When his novel was published in 1910, Bunin (who later won a Nobel Prize for literature) was roundly criticized for his realistic depiction of village life, as this challenged the prevailing idealized view of an “unspoiled” Russian peasantry. Bunin noted that his village stood for Russia as a whole, and posed a question about the nature of the country. By changing Bunin’s fairground to the Internet, I hope to pose questions about the “global village” it is claimed we all share now, via technology. What might be made of the individual villages that comprise it? It was said that Bunin portrayed people who have “sunk so far below the average of intelligence as to be scarcely human”; a charge that is often made of the Internet today.
During the long July 4 weekend, Tikhon Hitch spent four days in the virtual world, on the Internet, and got still more out of tune, thanks to his worries, the heat, and sleepless nights. Ordinarily he set out on the World Wide Web with great gusto. At twilight, his Amazon shopping cart was heaped full. Remembering what his manager said, he went to Ebay to see what was for sale; and lost track of time, looking at cushions and an overcoat. Making a late start, he opened another window and went to Reddit, staying all night long until daybreak. First, they indulged in friendly discussion. He smoked. The men told each other frightful old tales of businessmen murdered on the road at places they stopped because of Craigslist ads. Then Hitch disposed himself for sleep; and it was extremely pleasant to hear through his dreams the voices of those who he had e-met, to feel his vigorous swaying of the game controller, as if he were constantly descending a hill, and his cheeks slipped deep into the pillow while his cap fell off and the night chill cooled his head. It was agreeable, too, to wake up before sunrise in the rosy, dewy morning, in the midst of his dull-green bedroom, and to see, far away in the blue living room, the computer shining as a cheerful white spot, and the gleam of the iPad nearby; to yawn mightily, cross himself at the faint sound of a text notification, and take the joystick from the hands of his half-slumbering roommate, who sat relaxed like a child in the morning chill and was as white as chalk in the light of the dawn.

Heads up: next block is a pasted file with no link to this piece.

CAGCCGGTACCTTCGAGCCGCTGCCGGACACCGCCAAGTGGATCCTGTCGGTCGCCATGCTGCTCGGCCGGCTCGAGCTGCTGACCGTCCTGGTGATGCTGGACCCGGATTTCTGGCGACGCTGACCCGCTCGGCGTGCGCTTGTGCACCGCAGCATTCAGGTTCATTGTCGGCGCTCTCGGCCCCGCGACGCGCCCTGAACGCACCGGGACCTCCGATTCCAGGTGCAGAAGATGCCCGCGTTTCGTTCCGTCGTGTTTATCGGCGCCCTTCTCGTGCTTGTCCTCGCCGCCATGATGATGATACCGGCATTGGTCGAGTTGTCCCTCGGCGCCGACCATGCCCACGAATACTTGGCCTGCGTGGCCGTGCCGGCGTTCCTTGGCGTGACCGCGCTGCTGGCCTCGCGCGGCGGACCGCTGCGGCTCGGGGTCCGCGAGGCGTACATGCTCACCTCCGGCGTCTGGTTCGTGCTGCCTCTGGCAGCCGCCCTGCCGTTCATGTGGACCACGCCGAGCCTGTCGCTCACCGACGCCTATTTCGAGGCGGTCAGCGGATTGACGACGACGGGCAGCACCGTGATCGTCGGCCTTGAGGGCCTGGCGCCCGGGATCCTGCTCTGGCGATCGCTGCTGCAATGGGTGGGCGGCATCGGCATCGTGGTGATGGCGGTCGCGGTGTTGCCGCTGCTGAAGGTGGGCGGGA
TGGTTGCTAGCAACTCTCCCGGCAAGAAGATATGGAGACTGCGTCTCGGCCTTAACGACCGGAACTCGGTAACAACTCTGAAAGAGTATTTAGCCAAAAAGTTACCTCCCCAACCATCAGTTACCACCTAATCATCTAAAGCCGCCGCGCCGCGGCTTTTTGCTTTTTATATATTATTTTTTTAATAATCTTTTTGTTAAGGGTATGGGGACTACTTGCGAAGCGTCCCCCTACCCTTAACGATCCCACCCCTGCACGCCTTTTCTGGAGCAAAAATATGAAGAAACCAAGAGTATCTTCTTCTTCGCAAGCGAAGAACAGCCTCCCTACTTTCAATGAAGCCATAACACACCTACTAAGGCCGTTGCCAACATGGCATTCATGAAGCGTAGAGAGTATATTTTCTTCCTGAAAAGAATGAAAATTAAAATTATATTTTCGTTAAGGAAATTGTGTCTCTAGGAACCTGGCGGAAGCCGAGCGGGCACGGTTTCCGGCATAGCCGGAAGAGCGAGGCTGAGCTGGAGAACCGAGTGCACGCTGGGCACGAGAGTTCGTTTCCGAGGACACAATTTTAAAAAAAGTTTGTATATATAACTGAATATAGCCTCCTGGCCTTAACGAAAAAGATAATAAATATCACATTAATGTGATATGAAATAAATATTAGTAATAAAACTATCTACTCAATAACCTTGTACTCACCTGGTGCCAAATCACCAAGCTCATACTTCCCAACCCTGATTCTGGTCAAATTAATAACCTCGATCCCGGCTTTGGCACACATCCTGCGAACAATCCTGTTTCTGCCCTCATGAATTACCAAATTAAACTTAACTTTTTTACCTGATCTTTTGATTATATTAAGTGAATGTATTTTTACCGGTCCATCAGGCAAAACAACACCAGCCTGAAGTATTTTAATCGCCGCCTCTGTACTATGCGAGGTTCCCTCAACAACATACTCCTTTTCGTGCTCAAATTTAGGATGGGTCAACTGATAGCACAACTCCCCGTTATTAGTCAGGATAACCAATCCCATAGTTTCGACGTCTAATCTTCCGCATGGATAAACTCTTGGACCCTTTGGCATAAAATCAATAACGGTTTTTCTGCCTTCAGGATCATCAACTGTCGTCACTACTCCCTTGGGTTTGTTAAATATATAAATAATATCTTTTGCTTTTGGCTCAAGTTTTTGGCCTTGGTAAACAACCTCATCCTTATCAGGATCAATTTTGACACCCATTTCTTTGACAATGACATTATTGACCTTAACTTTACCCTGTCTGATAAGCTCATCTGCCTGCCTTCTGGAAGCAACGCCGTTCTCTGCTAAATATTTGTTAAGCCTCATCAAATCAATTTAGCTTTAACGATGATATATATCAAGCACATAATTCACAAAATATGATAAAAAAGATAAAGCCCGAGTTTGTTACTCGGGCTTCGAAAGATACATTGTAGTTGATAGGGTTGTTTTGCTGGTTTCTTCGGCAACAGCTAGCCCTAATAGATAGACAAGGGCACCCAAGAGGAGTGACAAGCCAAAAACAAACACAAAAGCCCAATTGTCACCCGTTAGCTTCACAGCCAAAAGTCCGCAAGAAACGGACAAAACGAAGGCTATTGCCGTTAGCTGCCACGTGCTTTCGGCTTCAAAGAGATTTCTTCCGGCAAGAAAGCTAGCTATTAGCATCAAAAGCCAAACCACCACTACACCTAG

On this occasion, Hitch checked out his carts, and drove himself on the information superhighway. The night was warm and bright; there was a rosy tone in the moonlight. He surfed fast, but became extremely weary. The blinking of the banner ads, and the full email inboxes, the notifications of which were visible on the desktop, and it seemed as he would never empty them—that distant promise of an empty inbox. And the postings on Four Square showed what was hot, and the phishers bit so viciously, and ads ran so frequently on the YouTube clips, and the music played so as he opened window after window, and the cocks screeched and the pigeons rumbled their coos in funny animal clips, and there was always another open window, that he never closed an eye. He slept little the second night, too, which he tried to pass on the Internet via laptop on the couch. The horses raced, lights blazed in Candy Crush, people posted and talked all around him; and at dawn, when his eyelids were fairly sticking together with sleep, the bells on his phone and the desktop began to ring. And right next to his head the horrible bellow of a cow ringtone mooed out. “Might as well be a criminal condemned to hard labor in prison!” was a thought, which recurred incessantly during those days and nights. “Struggling—getting all snarled up—and going to destruction over trifles, absurdities!”
The Internet, scattered over the world, was, as usual, noisy and muddled. Blogs, forums, social networking sites, Hollywood gossip, and Wikipedia articles lay about. A dull, discordant roar hung over it all—the GIFs of horses, the shrilling of children’s whistles on mommy blogs, and the polkas and marches thundered out by the orchestrations of merry-go-rounds too. An idle, chattering throng of men and women surfed about in waves from morning till night on the dusty, dung-strewn alleyways among the World Wide Web, the cats and dogs, the amusement quizzes and the eating Instagram pics, whence were wafted fetid odors of the gaming addict. As always, there was a huge throng of trolls, who injected a terrible irritability into all discussion and banter. Blind men and paupers, beggars, cripples on crutches and in carts, filed past in endless bands, chanting their snuffling ballads in fundraising campaigns. The team of the Internet police moved slowly through the crowd, its takedowns jingling, restrained by the man, who in his profile pic wore a sleeveless velveteen coat and a hat adorned with peacock feathers, and said over and over again, “Don’t feed the trolls.”